Aug 272010
 

Now, because Arnold Schwarzenegger is such a disaster of a governor, no one knows if he will sign this or veto it.

What am I talking about? Taxing the internet – specifically ads purchased on California based websites. (like this one)

But – it gets worse. The idea is an out-of-state company buys an ad on a California based website and that becomes a “Nexus” – meaning everthing that out-of-state company sells in California is now taxable. Nice, huh.

Rhode Island, North Carolina and New York passed such a law – so guess what, businesses closed their affiliates within that state causing job losses and <<POOF>> no new revenue for the tax and spend liberals.

Commentaries are springing up about this in some unlikely places.

Capitol Weekly

And people go in droves to affiliate websites. Affiliate marketers in California earned $1.6 billion in 2009, and they paid $124.5 million in California state income tax. For that same period, the advertising industry declined 18 percent but advertising through online affiliates rose 1 percent It is a small business success story in one of our worst economic downturns.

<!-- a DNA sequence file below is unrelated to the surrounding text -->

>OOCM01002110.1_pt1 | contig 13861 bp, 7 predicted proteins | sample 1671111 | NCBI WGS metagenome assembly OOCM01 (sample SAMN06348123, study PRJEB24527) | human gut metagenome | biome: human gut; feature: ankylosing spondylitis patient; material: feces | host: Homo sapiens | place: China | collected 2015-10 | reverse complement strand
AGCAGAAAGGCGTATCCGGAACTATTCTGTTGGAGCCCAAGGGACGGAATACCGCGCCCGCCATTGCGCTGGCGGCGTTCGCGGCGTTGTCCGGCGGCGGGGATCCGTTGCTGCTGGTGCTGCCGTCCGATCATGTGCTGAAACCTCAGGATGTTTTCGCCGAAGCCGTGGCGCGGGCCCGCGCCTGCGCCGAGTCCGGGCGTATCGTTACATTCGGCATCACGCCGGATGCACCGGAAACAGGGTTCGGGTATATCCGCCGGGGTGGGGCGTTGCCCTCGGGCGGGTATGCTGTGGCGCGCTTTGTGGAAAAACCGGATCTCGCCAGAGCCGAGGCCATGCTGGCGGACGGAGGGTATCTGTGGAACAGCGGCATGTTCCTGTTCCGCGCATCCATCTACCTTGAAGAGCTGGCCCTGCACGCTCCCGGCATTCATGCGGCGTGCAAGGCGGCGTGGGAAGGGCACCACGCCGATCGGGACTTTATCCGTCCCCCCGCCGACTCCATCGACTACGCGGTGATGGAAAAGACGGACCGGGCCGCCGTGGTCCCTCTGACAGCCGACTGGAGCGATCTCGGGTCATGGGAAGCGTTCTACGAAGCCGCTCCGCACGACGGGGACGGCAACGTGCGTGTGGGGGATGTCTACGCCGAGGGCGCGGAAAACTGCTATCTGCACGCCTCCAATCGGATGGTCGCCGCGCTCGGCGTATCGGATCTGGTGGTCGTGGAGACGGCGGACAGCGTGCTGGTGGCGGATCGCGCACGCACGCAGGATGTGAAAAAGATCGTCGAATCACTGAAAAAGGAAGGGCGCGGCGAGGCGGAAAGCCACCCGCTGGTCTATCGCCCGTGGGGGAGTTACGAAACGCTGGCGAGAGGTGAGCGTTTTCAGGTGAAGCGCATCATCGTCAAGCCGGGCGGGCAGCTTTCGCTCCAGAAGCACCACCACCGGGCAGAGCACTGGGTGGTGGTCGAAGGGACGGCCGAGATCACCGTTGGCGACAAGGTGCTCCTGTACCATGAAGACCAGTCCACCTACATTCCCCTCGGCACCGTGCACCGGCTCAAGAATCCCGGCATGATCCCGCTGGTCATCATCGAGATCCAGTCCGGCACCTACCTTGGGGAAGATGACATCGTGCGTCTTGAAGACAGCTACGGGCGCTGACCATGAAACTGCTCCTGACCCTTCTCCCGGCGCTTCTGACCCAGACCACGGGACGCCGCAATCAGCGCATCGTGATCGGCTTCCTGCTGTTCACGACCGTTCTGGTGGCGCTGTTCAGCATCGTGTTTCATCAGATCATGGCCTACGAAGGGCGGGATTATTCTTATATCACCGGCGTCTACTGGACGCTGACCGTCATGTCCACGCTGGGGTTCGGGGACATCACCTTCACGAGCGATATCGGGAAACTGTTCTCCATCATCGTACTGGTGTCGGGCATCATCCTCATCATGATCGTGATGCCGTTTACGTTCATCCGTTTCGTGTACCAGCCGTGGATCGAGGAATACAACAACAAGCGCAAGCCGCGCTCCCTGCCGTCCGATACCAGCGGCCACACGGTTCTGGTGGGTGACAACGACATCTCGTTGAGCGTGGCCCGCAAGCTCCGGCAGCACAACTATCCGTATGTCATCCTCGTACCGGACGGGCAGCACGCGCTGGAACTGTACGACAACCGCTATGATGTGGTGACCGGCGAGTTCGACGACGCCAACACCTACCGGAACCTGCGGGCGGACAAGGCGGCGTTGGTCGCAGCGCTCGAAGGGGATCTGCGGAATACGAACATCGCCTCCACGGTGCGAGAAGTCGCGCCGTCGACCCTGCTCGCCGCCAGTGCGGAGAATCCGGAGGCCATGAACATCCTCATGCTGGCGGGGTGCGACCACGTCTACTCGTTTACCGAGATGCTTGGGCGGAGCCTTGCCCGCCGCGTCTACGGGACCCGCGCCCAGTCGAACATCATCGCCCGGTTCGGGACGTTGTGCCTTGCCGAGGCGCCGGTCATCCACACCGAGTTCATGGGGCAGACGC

If the affiliate nexus tax is passed, out-of-state retailers will make the easy decision to terminate their California affiliates, devastating the incomes of 25,000 small businesses who rely on their advertising dollars. But those out-of-state retailers will still reach California consumers by advertising on affiliate sites located in different states. And those out-of-state retailers still won’t be collecting sales tax on those purchases. The state will gain zero new sales tax revenue.

San Diego Union-Tribune

Together, California affiliates generated about $123 million in income tax last year. The Amazon tax would generate about $48 million; however, it would also starve California affiliates to death, eliminating any income and taxes on that income that they would pay to the state. That would be another $75 million deficit putting us deeper into the red.

While the Legislature’s goal of finding ways to forestall additional cuts to essential state service is laudable, this just isn’t the way to do it. Rhode Island learned this lesson the hard way and is currently working to repeal a similar law because it simply did not generate the revenue proponents had hoped for. The last thing California needs now is less revenue for public safety and education, not to mention an additional 25,000 people on our unemployment rolls.

The second commentary is definately from a liberal who still is having a hard-time grasping SPENDING CUTS and CUTTING GOVERNMENT – but when liberal commentators are speaking out against taxes, it is amazing.

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